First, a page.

'fat kid' fights way to top as actor
you want something, you've got to go for it," says Vince' Murdocco
of Burnaby. The 23-year-old kickboxing champion who has fought his
way into the world of acting with his first major film. Kickboxer
appears a Golden boy. a young man who always gets what he wants.
Blessed with superior athletic' ability, arresting good kooks and
a smile that radiates positivity and charm, he seems the child of
he didn't always feel so lucky. The good looks, talent and confidence
were buried under a weight problem through his childhood and early
up as the "fat kid,' he once almost literally got sand kicked
in his face. To channel the frustration and mask a poor self-image,
Murdocco became the class clown. Unfortunately, his high-spirited
antics proved too much for teachers at Notre Dame High School. He
ended up graduating from Burnaby North Secondary School
By then, much of the weight had come off but, like most l7-year.oIds,
Murdocco was still in the process of deciding who he was and what
he wanted to do with his life
"I was always good at languages," he said. 'My father
is Italian and my mother is French. I speak both languages. I thought
I could be an interpreter or work for the airlines"
had something else in store. While working at his father's Calabria
Cappuccino bar, Murdocco met a martial arts expert. In exchange
for free meals at the restaurant, the stranger offered Murdocco
five years, Murdocco earned black belts its tae kwon do and karate.
But it was in kickboxing that he found his sport. In 1989 he won
the Canadian cruiserweight championship.
think people were wary because of the violence of the sport."
He says of his sport. "People want to see the art but not the
violence. But it's like all the martial arts. You need self-discipline.
The first thing you learn is to respect other people. You have to
awkward kid who had bees teased at the beach turned into a powerhouse
of strength, speed and agility. He also had confidence, poise and
a profile to rival a Calvin Klein model. He didn't immediately recognize
his potential for a movie career but others certainly did.
at a kickboxing competition in Miami, Murdocco met an aspiring actress
who later insisted he join her at auditions for Flesh Gordon Meets
the Cosmic Cheerleaders. The directors took one look at the young
champion and signed' him for the lead role.
went on to parts in the TV's Wiseguy and a Waterfront Theatre play,
World of Beauty, before Kickboxer II.
I heard Kickboxer was being filmed. I called my agent and asked
her to get mean audition. I knew I was right for it. A friend and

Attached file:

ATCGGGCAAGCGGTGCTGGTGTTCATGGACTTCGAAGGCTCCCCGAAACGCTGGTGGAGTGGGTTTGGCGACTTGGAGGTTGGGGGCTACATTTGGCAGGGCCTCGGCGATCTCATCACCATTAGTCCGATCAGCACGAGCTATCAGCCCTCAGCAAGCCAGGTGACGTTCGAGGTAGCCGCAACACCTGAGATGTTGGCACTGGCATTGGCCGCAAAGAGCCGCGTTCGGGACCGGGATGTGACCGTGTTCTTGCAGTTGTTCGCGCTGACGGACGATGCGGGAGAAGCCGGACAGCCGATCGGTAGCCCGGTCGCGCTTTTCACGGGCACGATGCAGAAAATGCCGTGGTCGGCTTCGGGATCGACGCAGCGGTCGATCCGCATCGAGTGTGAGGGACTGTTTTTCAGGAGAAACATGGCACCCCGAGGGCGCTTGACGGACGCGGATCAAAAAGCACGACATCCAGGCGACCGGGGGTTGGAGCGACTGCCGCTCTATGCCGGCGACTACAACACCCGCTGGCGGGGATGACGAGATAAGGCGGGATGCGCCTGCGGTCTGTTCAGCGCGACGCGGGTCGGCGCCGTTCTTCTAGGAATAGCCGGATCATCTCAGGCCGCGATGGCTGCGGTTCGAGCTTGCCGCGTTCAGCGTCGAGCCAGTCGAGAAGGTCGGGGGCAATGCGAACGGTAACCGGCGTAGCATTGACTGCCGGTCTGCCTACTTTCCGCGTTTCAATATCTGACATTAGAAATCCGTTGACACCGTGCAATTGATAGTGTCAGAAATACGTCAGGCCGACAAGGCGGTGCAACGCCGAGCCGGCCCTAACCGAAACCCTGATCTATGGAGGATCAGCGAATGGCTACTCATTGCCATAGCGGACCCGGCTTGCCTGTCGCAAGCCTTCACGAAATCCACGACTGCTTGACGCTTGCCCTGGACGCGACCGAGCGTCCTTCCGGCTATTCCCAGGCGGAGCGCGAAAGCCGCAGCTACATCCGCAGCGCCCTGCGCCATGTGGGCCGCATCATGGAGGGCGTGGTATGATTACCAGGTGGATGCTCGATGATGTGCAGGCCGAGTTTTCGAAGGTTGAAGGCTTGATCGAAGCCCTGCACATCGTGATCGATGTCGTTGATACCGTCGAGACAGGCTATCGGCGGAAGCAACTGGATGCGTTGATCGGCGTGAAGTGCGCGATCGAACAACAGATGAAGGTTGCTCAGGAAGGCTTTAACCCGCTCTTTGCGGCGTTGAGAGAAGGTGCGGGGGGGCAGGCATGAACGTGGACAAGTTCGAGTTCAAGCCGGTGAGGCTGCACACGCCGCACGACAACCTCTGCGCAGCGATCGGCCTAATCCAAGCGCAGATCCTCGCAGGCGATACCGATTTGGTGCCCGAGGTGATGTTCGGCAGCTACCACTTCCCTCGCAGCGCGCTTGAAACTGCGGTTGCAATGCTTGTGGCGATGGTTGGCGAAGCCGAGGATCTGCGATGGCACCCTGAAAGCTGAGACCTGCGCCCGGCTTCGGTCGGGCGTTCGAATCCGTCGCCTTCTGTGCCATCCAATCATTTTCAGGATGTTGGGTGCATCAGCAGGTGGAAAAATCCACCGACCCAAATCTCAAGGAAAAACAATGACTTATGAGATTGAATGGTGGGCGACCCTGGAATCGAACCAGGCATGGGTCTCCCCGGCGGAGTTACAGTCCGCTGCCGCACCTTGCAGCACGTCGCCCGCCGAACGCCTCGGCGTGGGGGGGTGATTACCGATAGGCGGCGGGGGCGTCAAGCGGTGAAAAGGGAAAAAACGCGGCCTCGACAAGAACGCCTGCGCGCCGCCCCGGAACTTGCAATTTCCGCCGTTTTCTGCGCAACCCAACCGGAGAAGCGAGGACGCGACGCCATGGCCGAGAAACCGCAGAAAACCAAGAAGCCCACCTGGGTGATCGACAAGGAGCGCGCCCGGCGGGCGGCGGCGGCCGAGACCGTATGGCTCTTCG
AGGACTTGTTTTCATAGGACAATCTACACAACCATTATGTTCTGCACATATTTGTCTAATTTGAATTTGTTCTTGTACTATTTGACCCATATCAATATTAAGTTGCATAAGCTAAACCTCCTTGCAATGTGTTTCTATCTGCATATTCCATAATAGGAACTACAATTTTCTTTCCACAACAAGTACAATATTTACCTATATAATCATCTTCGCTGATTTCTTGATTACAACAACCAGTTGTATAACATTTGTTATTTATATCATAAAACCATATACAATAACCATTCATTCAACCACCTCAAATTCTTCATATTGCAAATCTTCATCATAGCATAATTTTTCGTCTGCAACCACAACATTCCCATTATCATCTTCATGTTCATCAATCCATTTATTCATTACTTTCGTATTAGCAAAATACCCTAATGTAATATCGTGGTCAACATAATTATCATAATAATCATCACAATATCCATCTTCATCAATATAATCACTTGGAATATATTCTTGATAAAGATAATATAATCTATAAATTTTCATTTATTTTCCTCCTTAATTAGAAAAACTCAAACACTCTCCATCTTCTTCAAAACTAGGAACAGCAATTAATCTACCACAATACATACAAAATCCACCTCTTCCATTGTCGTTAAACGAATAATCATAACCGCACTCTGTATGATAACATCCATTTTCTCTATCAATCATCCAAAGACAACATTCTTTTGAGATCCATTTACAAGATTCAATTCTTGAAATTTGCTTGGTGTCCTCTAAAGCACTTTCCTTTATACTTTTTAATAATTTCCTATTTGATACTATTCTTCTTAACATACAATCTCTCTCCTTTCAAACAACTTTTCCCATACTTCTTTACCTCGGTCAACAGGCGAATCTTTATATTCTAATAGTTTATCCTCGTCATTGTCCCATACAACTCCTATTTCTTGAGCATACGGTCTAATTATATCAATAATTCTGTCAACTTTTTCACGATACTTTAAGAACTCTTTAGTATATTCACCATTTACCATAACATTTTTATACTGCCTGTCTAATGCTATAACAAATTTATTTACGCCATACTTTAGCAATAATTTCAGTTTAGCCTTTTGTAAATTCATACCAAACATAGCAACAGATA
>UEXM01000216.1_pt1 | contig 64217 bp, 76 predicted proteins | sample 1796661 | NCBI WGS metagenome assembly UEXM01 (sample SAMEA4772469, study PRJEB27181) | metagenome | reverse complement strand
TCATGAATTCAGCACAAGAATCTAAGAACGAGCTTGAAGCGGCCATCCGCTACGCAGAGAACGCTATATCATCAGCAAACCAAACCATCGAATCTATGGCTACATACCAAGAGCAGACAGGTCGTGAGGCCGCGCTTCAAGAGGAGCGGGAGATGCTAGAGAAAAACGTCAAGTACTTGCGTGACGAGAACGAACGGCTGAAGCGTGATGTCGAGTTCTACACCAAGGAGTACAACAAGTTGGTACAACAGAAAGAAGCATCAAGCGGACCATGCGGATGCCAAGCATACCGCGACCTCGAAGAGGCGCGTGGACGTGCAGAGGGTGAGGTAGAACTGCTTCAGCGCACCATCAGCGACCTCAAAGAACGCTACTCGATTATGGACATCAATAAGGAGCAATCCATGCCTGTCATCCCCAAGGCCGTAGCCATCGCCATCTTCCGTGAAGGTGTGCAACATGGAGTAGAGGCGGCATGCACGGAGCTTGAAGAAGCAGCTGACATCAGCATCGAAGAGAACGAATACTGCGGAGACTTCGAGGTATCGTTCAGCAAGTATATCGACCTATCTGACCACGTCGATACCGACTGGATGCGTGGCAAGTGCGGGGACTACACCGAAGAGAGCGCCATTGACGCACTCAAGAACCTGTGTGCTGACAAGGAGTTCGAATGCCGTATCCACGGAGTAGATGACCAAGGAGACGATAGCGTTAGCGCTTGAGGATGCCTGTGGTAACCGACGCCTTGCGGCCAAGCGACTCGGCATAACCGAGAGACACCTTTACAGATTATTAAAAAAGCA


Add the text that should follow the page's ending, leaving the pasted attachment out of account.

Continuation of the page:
I made a tape. We had no idea what they wanted - it was Very amateur.
audition process lasted eight months. Flying to L.A. ever few weeks
meant taking time off from work at the Port of Vancouver - and a
roller coaster ride of emotions, high hopes plummeting to disappointment
were torn between Murdocco and another actor, Brian Wagner. They
decided on Wagner.
been waiting for these guys, for eight months," Murdocco recalled
~ But my dad had always said that if it was, meant to be, it would
was obviously meant to be, Easter Monday, Murdocco learned the directors
were unhappy with their first choice and wanted him. He was asked
to fly down to L.A. immediately.
went crazy. It was a holiday. I had to call my boss at home and
tell him I wouldn't be able to work, that I had got the part."
frenzy didn't let up through two months of shooting, but he handled
it with characteristic aplomb and his friendly, outgoing nature
made him popular with everyone on the shoot.
made friends with the chauffeur who picked me up at the airport,"
he said. "I had a great time with the extras, with everybody.
I never expected special treatment or privileges."
filming of Kickboxer II Murdocco worked with some fairly high profile
directors, acting coaches and stunt co-ordinators, but said he wasn't
scared or intimidated.
"I'm too much of a ham to get intimidated. Anyway, at the beginning
of shooting. I didn't know who was who. If you don't know, you don't
doesn't plan to let fame and fortune change him, thanks to his parents.
"They mean everything to me. They know I'm. Levelheaded, but
I'm sure they'll stick me in my place now and then. I like that."
Short -"THE BURNABY & NEW WESTMINISTER NEWS", October